Happy Holidays from Innovation Partners! We hope everyone has a lovely holiday and a Happy New Year. We’re heading into an election year, and that means that several bills on Capitol Hill may be stalled until after November. Lobbyists continue to meet with lawmakers about Nancy Pelosi’s drug pricing bill, predicting it will squelch innovation among small biotech firms and destroy funding sources if it passes. New advances in the field of breast cancer offer hope, and CVS continues to lead with innovative partnerships that may offer advanced genomic testing for cancer patients in selected stores. These are the top stories in this week’s Innovation Partners BioBlog. Read on for more.

Innovation Partners Weekly BioBlog for December 20, 2019

Congress likely to punt on drug prices, surprise billing as year-end deadline nears

Although there’s been plenty of talk from Washington about lowering drug prices and ending surprise billing, both decisions and debates are likely to be pushed off until 2020. The House passed a bill requiring lower drug prices but it is unlikely to pass in the Senate. The proposal to end surprise billing has received bipartisan support but a competing bill in the House requires consideration before Congress moves forward. Since 2020 is a presidential election year, it is unlikely that much will get done until after the November election.

Breast biopsies after neoadjuvant chemotherapy accurately predict presence of residual breast cancer

Researchers from The University of Texas MD Anderson Cancer Center have identified a standardized protocol that uses image-guided breast biopsies to reliably predict residual disease in breast cancer patients and that potentially identifies exceptional responders who may not require surgery. Data analyzed from 166 women in the study showed that the cancer could be completely eradicated with NAC given first, also called overall pathologic complete response (pCR) in 51.2%. This high rate of pCR suggests that many patients may not benefit from surgery if the cancer already is eradicated. When the image-guided biopsy was representative, the false negative rate (FNR) across the whole cohort was 18.7%. The results are being studied with an eye towards the elimination of surgery in exceptional responders after neoadjuvant chemotherapy (NAC).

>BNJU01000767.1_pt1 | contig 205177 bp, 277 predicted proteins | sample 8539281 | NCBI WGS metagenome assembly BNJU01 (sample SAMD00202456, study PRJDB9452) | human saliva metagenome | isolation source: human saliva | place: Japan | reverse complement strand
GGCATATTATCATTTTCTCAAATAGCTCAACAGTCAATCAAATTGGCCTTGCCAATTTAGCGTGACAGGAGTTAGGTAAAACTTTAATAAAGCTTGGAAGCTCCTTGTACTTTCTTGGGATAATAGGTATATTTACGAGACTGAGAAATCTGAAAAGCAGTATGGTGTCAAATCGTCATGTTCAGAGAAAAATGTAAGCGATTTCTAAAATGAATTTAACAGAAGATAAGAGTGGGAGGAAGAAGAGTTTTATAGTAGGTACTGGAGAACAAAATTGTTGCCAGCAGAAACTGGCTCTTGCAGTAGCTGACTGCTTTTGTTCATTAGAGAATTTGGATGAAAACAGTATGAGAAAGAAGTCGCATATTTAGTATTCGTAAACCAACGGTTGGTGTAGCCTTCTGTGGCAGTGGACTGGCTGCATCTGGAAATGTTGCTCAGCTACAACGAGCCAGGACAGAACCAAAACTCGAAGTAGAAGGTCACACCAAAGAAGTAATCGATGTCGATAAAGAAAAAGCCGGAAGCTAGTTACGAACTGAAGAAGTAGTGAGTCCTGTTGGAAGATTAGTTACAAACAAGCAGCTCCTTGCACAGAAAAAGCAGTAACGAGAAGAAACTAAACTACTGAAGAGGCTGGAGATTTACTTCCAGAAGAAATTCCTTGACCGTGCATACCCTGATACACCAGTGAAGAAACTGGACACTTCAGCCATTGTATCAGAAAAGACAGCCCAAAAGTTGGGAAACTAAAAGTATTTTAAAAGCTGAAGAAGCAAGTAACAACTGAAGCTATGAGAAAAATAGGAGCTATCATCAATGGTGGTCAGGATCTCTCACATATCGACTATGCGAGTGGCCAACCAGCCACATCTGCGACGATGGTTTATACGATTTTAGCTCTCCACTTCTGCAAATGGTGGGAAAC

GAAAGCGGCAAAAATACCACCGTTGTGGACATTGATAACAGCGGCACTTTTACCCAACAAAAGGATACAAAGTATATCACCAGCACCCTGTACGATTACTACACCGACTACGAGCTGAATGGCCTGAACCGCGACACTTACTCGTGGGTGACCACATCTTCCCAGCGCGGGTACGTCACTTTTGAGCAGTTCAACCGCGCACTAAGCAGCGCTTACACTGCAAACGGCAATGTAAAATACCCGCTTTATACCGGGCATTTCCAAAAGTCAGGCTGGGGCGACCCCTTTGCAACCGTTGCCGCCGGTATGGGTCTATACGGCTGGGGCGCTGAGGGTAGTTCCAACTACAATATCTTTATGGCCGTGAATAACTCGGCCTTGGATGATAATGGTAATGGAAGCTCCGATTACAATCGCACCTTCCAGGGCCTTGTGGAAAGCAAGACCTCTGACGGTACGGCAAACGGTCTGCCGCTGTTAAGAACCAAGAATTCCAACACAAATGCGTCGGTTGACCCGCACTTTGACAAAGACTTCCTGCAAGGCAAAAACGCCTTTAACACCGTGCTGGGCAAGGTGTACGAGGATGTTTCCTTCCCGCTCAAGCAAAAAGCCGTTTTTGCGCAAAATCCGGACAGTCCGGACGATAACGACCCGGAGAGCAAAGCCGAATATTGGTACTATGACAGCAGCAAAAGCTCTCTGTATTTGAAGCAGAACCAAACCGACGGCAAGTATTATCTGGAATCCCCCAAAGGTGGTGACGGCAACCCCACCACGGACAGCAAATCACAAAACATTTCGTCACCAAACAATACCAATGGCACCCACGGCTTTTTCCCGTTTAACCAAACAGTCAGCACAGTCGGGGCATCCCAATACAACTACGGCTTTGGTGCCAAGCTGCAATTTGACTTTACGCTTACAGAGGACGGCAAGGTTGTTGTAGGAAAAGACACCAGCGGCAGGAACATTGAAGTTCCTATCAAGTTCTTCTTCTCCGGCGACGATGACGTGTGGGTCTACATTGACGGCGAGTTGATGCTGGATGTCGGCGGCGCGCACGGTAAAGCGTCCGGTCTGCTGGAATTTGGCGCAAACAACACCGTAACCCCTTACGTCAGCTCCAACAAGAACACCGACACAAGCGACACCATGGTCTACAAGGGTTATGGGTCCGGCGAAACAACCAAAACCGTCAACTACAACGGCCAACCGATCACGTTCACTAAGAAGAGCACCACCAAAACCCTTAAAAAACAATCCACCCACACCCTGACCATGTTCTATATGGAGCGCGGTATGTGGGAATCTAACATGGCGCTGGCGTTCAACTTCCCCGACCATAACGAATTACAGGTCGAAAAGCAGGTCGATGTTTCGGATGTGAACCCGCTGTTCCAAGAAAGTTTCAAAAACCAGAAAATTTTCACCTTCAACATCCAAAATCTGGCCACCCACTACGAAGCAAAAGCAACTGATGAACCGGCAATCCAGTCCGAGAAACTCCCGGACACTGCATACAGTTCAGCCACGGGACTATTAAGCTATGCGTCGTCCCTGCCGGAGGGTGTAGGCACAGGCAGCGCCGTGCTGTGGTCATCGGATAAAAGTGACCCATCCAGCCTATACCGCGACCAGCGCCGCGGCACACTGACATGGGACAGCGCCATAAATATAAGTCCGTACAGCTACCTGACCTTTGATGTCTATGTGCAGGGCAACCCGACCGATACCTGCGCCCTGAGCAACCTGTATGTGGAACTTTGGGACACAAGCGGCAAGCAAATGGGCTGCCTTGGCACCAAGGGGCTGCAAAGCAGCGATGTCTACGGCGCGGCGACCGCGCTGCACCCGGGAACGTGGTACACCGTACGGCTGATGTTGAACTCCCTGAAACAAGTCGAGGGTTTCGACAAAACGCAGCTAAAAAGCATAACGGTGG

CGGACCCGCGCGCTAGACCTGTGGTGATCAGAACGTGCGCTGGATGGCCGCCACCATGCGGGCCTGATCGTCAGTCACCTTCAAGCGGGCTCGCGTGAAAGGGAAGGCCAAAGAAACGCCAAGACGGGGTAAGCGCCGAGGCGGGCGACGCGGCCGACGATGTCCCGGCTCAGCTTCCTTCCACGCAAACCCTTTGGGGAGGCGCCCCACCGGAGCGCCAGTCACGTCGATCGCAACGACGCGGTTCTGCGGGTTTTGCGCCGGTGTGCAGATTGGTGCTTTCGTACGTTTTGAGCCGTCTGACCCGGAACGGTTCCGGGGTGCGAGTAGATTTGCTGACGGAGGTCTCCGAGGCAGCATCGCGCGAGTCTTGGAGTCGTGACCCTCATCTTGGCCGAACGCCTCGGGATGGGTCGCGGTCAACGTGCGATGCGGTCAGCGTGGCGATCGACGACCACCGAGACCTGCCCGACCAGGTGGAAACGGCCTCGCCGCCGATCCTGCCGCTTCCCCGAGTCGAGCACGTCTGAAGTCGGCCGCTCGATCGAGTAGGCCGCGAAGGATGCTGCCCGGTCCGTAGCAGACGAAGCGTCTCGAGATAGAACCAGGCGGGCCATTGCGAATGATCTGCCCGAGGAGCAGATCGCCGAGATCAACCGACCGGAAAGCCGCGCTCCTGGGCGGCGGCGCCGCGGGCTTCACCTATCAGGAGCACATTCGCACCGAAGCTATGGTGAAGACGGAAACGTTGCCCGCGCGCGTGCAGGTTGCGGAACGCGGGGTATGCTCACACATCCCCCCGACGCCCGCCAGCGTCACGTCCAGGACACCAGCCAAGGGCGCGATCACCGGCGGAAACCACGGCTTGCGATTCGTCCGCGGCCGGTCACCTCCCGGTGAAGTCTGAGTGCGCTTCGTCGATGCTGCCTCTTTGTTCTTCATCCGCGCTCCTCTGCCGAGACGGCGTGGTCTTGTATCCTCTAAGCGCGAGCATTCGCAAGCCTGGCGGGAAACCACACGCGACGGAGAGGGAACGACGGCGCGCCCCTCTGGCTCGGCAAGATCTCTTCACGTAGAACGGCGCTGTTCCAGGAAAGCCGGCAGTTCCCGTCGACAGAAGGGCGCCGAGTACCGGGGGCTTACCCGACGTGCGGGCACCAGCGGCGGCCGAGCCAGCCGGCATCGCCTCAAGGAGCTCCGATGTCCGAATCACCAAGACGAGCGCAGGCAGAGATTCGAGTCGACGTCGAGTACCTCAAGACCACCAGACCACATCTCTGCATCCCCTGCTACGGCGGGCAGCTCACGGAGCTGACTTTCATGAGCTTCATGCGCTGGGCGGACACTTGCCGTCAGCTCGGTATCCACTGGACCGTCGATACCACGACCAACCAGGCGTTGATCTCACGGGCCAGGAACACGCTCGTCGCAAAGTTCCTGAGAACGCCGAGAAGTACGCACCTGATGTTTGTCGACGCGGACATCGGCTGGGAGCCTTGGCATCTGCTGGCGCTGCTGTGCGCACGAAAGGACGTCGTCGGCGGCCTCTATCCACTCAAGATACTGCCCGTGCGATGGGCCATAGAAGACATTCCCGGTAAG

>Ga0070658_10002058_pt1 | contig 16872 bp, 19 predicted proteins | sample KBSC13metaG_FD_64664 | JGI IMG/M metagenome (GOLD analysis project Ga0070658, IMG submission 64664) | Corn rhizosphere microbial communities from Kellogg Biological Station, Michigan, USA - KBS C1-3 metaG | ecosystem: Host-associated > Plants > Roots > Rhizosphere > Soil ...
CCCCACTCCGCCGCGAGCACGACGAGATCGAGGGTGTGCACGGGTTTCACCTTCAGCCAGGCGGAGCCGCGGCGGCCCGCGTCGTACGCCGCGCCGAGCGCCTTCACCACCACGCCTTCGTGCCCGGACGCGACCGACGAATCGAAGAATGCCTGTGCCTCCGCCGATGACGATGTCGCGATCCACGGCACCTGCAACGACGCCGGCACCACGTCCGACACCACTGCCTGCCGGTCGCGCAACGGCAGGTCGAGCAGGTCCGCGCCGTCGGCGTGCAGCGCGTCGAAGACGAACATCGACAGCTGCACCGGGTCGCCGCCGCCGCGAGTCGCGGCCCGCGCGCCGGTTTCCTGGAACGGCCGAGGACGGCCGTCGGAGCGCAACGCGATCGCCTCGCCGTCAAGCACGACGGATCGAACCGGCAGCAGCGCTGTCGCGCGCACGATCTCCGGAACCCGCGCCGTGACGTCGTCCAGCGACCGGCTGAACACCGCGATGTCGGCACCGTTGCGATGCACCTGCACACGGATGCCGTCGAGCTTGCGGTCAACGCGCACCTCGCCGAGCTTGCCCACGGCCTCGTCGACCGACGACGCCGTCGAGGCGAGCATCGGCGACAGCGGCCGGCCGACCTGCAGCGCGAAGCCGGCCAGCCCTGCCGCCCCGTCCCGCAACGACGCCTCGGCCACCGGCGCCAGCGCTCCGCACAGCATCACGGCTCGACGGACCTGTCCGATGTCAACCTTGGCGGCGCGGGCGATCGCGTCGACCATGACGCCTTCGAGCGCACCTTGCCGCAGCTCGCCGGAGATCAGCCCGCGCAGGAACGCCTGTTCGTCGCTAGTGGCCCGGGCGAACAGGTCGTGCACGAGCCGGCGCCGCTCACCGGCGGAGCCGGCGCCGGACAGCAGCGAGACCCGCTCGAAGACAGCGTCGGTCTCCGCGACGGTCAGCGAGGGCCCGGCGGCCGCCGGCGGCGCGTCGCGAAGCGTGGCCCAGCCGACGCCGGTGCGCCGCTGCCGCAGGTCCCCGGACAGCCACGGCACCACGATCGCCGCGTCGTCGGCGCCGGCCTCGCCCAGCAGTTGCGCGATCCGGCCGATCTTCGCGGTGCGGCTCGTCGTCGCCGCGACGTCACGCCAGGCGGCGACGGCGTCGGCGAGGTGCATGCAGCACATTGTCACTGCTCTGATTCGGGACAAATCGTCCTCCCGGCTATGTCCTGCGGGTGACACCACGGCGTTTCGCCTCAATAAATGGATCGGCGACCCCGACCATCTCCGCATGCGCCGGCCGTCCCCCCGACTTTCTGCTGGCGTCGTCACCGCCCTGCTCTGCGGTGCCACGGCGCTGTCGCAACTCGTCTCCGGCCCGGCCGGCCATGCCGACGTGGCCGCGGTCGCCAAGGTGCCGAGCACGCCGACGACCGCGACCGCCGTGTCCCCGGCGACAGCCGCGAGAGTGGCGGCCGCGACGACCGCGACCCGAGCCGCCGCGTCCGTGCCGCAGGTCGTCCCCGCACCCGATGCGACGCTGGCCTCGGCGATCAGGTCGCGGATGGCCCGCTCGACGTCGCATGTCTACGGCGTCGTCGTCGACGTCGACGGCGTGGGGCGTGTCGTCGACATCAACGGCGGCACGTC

Judge strikes down AHA’s bid to halt CMS’ site-neutral payment cuts for 2020

A federal judge refused to strike down the Trump administration’s Medicare payment cuts to off-campus clinics due to go into effect in 2020. Despite heavy lobbying from the hospital industry, U.S. District Court Judge for the District of Columbia Rosemary Collyer found that the cuts starting January 1, 2020 can continue. The ruling means that hospitals could face a 60% reduction in Medicare payments for off-campus hospital outpatient departments.

Trade deal takes away pharma’s biologic exclusivity and promotes drug competition

The new United States-Mexico-Canada trade deal takes away pharmaceutical companies’ 10-year exclusive right to make biologics as well as removes three additional years of patent protection when drug companies submit paperwork about a new use of a drug. The deal puts politics over patients, according to the Pharmaceutical Research and Manufacturers of America. The House and Senate must still vote on the deal in the next few weeks.

CVS unveils new precision medicine initiative for oncology patients

People with advanced cancer may find new access to genetic testing in their local CVS. CVS announced it will partner with Tempus through a program called Transform Oncology Care to offer advanced genomic tests to patients. These broad panel tests identify more individual variations in cancer that allow docs to pinpoint the best treatment option. Tempus’ platform also enables people to enroll faster in clinical trials. The program will be available nationwide to health plans who contract with CVS Caremark. Aetna will launch it for participating provider networks in fully insured commercial plans across 12 states.

Investors fear Pelosi’s drug price plan will kill small biotech firms

Many are lobbying against Nancy Pelosi’s drug price plan, but this week, private equity investors began speaking out against the plan. Venture capitalists met with lawmakers and others on Capitol Hill to express deep concern that the plan will halt innovation and destroy small biotech firms. If the bill passes, they predict funding will disappear for small biotech companies. Small biotech firms are important for clinical trials and head up 7 out of 10 trials.